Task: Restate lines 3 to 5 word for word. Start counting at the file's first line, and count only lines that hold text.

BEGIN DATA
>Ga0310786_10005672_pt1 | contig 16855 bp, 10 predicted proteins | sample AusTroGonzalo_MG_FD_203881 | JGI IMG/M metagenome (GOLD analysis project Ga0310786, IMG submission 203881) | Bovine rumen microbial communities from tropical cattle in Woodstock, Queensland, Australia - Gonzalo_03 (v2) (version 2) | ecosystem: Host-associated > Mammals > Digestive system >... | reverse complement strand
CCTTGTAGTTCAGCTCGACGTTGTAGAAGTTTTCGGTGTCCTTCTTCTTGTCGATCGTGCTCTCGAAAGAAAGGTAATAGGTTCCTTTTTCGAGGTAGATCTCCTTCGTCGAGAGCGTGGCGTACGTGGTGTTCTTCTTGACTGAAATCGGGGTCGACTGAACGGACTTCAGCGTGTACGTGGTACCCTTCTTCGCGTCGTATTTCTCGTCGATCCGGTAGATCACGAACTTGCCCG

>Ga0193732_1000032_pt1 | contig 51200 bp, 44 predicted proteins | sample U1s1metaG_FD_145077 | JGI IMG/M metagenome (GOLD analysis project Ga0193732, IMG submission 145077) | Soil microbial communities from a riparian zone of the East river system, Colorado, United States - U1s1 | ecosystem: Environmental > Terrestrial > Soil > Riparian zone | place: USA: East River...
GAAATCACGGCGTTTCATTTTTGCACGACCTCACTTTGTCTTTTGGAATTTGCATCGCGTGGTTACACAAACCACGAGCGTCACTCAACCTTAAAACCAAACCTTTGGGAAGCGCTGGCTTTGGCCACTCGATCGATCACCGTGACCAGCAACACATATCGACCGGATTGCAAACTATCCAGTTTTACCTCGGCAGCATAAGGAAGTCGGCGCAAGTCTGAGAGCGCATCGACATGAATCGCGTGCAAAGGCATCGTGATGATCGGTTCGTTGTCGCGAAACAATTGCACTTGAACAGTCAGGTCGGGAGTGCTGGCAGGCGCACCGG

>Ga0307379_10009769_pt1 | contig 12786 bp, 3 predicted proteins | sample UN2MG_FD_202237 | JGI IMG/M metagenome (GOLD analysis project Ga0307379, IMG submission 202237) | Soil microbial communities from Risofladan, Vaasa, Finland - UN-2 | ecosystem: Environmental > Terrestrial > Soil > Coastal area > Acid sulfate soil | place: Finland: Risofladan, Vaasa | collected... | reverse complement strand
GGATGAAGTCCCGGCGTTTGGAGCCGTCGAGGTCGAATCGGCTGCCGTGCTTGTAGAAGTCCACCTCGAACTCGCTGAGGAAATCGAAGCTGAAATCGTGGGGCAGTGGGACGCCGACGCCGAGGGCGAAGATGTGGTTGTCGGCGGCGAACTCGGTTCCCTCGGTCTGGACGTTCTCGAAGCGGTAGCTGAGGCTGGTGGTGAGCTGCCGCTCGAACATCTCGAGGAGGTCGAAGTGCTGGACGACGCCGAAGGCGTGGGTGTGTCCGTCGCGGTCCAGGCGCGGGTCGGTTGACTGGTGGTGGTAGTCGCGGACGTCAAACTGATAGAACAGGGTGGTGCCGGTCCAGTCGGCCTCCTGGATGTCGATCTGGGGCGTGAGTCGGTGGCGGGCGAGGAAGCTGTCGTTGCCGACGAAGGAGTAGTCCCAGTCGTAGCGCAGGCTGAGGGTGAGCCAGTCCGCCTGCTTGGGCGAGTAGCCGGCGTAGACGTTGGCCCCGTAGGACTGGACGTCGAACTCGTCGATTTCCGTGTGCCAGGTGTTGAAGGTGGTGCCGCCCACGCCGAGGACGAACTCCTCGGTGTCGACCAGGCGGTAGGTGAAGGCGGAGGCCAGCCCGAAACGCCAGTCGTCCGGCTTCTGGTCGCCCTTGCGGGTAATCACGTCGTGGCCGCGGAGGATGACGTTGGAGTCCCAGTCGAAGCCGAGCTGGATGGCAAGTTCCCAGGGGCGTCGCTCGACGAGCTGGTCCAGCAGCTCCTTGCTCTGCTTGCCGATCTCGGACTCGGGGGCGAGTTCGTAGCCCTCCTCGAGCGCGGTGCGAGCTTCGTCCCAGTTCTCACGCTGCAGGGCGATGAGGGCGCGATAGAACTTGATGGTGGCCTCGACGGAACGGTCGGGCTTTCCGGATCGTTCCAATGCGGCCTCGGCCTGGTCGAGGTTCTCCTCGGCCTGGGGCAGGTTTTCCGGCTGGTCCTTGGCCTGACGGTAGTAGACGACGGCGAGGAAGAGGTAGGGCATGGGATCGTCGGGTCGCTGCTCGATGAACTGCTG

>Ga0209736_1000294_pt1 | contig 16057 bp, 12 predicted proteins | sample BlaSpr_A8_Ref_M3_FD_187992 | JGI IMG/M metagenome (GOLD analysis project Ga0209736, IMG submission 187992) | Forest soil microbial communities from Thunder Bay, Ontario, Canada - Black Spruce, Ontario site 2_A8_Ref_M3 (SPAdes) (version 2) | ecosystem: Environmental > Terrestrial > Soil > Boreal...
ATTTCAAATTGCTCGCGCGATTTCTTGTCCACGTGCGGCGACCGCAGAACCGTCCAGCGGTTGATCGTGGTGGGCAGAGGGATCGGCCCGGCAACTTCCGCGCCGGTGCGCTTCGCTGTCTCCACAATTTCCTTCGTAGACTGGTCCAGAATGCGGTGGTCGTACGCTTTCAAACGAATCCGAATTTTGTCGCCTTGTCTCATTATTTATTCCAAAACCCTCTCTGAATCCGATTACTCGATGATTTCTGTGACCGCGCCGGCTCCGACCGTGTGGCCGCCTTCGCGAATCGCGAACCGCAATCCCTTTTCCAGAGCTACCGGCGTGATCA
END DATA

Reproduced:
>Ga0193732_1000032_pt1 | contig 51200 bp, 44 predicted proteins | sample U1s1metaG_FD_145077 | JGI IMG/M metagenome (GOLD analysis project Ga0193732, IMG submission 145077) | Soil microbial communities from a riparian zone of the East river system, Colorado, United States - U1s1 | ecosystem: Environmental > Terrestrial > Soil > Riparian zone | place: USA: East River...
GAAATCACGGCGTTTCATTTTTGCACGACCTCACTTTGTCTTTTGGAATTTGCATCGCGTGGTTACACAAACCACGAGCGTCACTCAACCTTAAAACCAAACCTTTGGGAAGCGCTGGCTTTGGCCACTCGATCGATCACCGTGACCAGCAACACATATCGACCGGATTGCAAACTATCCAGTTTTACCTCGGCAGCATAAGGAAGTCGGCGCAAGTCTGAGAGCGCATCGACATGAATCGCGTGCAAAGGCATCGTGATGATCGGTTCGTTGTCGCGAAACAATTGCACTTGAACAGTCAGGTCGGGAGTGCTGGCAGGCGCACCGG

>Ga0307379_10009769_pt1 | contig 12786 bp, 3 predicted proteins | sample UN2MG_FD_202237 | JGI IMG/M metagenome (GOLD analysis project Ga0307379, IMG submission 202237) | Soil microbial communities from Risofladan, Vaasa, Finland - UN-2 | ecosystem: Environmental > Terrestrial > Soil > Coastal area > Acid sulfate soil | place: Finland: Risofladan, Vaasa | collected... | reverse complement strand